JUAN GONZALEZ: Yes. Well, Ohio Congress member and former Democratic presidential hopeful Dennis Kucinich is vowing to continue his impeachment efforts against President Bush despite attempts to bury it in committee. On Wednesday, Congress voted 251-166 to send Kucinich’s bill to the House Judiciary Committee, where it’s unlikely to be considered before Bush leaves office. A similar resolution against Vice President Dick Cheney that was introduced last year was also sent to the House Judiciary Committee, where it still remains. Kucinich spent four hours on the House floor Monday reading out thirty-five articles of impeachment against the President.
REP. DENNIS KUCINICH: President George W. Bush has acted in a manner contrary to his trust as president and subversive of constitutional government to the prejudice of the cause of law and justice and to the manifest injury of the people of the United States. Wherefore, President George W. Bush, by such conduct, is guilty of an impeachable offense warranting removal from office.
AMY GOODMAN: We’re joined now from Washington, D.C. by the Ohio Congress member, Dennis Kucinich. Welcome to Democracy Now!
REP. DENNIS KUCINICH: Good morning.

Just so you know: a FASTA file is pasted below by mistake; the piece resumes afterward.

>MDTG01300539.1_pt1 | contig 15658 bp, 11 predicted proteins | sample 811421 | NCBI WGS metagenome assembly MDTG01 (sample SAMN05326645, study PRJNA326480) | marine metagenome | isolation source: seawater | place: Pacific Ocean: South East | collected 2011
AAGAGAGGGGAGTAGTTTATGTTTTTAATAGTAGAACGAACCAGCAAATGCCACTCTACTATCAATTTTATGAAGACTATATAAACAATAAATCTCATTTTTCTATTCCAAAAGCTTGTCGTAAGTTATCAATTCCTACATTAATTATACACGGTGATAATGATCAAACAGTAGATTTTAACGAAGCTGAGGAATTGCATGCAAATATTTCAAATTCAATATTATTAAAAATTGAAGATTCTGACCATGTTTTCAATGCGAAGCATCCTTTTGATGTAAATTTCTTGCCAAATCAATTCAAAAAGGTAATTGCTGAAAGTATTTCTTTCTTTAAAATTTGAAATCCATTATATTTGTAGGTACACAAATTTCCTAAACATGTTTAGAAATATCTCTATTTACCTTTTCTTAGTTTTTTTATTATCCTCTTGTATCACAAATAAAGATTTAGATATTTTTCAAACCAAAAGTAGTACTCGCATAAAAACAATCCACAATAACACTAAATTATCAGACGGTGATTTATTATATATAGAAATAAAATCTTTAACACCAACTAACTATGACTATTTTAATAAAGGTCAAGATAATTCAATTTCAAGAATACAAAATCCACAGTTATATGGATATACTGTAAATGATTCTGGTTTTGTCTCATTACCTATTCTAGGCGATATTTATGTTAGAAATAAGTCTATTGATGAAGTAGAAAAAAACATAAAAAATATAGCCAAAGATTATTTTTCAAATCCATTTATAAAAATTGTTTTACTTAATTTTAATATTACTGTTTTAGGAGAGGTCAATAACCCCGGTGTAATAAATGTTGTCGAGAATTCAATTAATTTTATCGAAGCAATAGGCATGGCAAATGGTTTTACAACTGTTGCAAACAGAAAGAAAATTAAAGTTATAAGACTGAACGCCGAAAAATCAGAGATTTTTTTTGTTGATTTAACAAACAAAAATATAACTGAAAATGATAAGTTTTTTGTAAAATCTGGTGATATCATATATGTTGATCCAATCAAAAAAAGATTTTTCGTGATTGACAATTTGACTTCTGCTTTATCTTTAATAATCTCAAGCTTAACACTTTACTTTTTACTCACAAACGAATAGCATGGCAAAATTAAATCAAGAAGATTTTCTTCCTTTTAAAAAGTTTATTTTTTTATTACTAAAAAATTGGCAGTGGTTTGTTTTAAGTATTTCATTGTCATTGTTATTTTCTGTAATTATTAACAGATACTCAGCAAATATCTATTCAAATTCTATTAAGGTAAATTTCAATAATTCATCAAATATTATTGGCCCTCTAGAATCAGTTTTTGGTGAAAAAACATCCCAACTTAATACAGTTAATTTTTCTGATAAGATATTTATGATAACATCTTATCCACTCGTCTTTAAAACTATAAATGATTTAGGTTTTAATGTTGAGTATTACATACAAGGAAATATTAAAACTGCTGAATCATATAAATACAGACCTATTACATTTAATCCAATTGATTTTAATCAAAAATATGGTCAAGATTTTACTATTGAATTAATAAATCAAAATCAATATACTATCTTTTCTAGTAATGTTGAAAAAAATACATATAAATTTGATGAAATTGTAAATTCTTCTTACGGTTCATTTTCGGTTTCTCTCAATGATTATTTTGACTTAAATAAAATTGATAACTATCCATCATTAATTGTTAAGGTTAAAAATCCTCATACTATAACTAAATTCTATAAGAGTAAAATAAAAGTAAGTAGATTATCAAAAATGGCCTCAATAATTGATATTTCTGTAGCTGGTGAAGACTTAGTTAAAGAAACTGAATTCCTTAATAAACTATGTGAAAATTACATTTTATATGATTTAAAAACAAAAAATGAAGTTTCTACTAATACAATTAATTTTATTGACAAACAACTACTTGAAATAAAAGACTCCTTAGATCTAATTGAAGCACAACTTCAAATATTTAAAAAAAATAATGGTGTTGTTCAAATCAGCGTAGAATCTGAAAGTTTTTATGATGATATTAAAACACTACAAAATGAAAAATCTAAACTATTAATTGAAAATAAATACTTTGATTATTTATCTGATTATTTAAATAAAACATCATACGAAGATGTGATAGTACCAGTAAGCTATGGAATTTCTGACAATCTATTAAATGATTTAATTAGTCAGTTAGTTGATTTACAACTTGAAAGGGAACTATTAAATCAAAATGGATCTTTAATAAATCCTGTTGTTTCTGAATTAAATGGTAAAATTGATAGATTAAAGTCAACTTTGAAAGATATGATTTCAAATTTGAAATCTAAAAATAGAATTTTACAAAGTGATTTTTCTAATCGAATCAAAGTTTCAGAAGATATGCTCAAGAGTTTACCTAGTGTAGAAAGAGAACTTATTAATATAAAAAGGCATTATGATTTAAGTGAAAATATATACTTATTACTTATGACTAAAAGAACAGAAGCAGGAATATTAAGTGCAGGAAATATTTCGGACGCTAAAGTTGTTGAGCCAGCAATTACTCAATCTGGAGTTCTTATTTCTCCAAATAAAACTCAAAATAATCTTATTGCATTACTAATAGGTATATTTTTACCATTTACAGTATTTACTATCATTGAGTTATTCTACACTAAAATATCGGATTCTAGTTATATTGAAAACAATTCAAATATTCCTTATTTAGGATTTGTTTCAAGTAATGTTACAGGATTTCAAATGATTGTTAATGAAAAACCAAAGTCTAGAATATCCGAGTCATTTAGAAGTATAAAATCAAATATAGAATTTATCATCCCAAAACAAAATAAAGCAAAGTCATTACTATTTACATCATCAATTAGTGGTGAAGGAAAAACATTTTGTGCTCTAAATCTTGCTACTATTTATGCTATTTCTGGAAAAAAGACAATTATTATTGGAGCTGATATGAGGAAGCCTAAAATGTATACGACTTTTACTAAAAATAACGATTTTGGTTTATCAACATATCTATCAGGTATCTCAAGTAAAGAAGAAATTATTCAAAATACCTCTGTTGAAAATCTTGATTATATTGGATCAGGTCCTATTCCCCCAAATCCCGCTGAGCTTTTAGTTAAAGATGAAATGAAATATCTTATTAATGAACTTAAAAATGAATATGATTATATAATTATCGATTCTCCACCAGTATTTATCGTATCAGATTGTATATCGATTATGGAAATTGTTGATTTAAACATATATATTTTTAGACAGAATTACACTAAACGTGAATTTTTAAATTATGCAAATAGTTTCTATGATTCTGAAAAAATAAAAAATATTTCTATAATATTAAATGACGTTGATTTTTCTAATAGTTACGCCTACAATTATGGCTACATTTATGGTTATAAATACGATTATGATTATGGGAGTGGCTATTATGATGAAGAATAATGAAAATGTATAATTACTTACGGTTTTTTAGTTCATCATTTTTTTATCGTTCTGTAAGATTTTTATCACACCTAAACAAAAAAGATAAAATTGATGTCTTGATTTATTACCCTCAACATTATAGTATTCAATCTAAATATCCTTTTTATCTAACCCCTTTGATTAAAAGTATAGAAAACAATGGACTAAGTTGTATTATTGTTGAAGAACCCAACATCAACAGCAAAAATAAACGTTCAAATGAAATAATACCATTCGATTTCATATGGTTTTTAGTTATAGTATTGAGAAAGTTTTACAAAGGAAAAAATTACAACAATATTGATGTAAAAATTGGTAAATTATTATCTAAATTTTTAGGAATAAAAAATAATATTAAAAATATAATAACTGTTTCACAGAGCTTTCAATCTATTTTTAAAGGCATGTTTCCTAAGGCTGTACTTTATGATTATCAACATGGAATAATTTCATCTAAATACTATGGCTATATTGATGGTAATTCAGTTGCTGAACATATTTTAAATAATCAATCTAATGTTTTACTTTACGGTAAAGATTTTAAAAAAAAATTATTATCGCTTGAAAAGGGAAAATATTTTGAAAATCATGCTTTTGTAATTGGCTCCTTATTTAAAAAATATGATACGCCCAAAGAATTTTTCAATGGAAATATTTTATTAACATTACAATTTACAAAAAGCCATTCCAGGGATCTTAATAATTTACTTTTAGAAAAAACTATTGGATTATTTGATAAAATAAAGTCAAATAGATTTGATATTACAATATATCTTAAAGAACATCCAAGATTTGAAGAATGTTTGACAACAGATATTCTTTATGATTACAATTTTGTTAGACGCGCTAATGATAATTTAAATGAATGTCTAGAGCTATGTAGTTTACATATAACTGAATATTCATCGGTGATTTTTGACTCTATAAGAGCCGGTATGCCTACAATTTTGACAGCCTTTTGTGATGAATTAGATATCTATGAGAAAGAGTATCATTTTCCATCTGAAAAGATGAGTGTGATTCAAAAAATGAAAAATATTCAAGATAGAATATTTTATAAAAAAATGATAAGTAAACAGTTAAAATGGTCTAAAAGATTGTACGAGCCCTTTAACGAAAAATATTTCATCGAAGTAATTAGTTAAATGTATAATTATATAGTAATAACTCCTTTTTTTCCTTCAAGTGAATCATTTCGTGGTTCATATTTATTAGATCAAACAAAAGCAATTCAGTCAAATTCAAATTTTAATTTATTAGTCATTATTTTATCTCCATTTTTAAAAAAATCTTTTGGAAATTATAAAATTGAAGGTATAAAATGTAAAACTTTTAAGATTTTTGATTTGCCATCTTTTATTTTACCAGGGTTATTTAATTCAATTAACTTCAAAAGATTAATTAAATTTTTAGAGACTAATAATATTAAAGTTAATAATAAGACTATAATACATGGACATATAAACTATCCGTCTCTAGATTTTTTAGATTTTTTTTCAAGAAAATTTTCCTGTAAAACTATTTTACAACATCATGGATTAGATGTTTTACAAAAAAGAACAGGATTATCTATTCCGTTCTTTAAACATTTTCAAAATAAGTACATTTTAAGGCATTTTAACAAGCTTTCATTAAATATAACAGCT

AMY GOODMAN: Why have you chosen to do this now?REP. DENNIS KUCINICH: We have 4,000 of our brave men and women who have died in Iraq. Over a million innocent Iraqis have been killed. We’ve had torture policies, rendition, illegal detention, wiretapping, spying, subversion of global climate change science. I mean, I went on and on and on with these articles the other night, but what it adds up to is that there has to be accountability. And for the leadership of the Democratic Party to say that impeachment is off the table is to essentially put on hold the United States code, international law and the Constitution of the United States. There is no rational, logical reason why the Judiciary Committee should not hear—have hearings on these articles.